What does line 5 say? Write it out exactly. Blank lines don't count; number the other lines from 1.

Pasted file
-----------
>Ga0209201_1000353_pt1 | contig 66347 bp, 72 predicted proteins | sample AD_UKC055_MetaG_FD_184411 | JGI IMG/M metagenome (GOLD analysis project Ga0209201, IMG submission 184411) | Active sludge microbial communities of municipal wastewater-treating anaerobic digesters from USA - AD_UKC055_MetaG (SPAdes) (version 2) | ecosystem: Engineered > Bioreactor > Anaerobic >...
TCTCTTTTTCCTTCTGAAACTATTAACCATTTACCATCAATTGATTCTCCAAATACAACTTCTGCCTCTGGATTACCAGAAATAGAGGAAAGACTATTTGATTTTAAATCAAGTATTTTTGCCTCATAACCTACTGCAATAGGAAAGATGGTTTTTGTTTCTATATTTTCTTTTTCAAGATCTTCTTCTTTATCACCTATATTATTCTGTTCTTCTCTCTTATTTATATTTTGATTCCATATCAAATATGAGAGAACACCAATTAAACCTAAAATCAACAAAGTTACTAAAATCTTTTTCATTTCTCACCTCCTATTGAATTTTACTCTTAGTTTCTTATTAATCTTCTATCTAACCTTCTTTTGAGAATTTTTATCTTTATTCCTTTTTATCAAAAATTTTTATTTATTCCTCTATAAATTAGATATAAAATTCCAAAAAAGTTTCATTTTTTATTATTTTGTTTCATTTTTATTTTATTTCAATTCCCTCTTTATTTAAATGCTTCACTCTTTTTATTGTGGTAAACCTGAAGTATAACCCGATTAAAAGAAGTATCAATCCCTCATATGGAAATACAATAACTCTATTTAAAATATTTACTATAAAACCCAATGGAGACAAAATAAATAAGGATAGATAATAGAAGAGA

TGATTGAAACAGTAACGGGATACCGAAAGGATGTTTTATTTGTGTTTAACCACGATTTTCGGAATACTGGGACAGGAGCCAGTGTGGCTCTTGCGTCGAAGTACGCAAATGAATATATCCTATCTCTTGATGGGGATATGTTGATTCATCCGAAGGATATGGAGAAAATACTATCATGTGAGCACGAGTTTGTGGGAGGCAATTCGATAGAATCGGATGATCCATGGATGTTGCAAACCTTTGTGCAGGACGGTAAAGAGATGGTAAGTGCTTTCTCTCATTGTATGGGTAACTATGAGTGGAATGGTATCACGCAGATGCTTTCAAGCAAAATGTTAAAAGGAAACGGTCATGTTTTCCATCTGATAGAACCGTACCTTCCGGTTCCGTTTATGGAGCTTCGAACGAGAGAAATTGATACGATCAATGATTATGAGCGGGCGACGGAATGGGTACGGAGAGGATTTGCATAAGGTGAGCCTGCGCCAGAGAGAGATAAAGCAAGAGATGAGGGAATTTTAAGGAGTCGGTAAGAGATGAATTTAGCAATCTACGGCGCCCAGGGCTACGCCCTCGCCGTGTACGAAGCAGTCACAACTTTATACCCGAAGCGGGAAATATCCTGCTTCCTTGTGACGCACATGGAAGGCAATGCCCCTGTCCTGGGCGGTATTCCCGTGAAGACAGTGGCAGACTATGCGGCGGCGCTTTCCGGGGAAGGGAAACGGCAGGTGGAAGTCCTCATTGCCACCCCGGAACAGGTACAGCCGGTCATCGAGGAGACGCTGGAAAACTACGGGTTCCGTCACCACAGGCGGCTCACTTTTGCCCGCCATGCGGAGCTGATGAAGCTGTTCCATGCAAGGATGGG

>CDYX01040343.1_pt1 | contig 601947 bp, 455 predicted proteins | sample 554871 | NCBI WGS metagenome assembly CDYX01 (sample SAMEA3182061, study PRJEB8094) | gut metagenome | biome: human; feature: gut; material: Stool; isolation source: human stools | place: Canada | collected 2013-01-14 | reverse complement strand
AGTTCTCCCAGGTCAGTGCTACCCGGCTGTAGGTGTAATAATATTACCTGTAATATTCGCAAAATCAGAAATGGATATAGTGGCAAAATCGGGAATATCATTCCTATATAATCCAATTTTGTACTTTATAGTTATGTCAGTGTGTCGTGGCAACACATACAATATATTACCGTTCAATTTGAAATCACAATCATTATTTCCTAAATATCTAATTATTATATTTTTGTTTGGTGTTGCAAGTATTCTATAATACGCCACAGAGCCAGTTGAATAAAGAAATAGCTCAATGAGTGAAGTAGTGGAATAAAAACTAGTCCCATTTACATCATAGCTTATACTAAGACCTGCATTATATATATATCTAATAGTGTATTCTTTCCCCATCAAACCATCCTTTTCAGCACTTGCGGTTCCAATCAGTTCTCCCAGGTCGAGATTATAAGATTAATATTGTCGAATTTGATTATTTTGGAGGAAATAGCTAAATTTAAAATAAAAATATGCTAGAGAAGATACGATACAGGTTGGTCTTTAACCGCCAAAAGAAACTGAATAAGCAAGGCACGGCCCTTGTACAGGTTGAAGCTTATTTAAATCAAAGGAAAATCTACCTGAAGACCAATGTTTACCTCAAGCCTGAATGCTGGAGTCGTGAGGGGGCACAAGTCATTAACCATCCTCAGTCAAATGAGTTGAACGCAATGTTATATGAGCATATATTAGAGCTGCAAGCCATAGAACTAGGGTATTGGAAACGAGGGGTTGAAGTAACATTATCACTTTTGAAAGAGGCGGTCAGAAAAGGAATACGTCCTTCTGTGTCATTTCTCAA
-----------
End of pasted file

AGTTCTCCCAGGTCAGTGCTACCCGGCTGTAGGTGTAATAATATTACCTGTAATATTCGCAAAATCAGAAATGGATATAGTGGCAAAATCGGGAATATCATTCCTATATAATCCAATTTTGTACTTTATAGTTATGTCAGTGTGTCGTGGCAACACATACAATATATTACCGTTCAATTTGAAATCACAATCATTATTTCCTAAATATCTAATTATTATATTTTTGTTTGGTGTTGCAAGTATTCTATAATACGCCACAGAGCCAGTTGAATAAAGAAATAGCTCAATGAGTGAAGTAGTGGAATAAAAACTAGTCCCATTTACATCATAGCTTATACTAAGACCTGCATTATATATATATCTAATAGTGTATTCTTTCCCCATCAAACCATCCTTTTCAGCACTTGCGGTTCCAATCAGTTCTCCCAGGTCGAGATTATAAGATTAATATTGTCGAATTTGATTATTTTGGAGGAAATAGCTAAATTTAAAATAAAAATATGCTAGAGAAGATACGATACAGGTTGGTCTTTAACCGCCAAAAGAAACTGAATAAGCAAGGCACGGCCCTTGTACAGGTTGAAGCTTATTTAAATCAAAGGAAAATCTACCTGAAGACCAATGTTTACCTCAAGCCTGAATGCTGGAGTCGTGAGGGGGCACAAGTCATTAACCATCCTCAGTCAAATGAGTTGAACGCAATGTTATATGAGCATATATTAGAGCTGCAAGCCATAGAACTAGGGTATTGGAAACGAGGGGTTGAAGTAACATTATCACTTTTGAAAGAGGCGGTCAGAAAAGGAATACGTCCTTCTGTGTCATTTCTCAA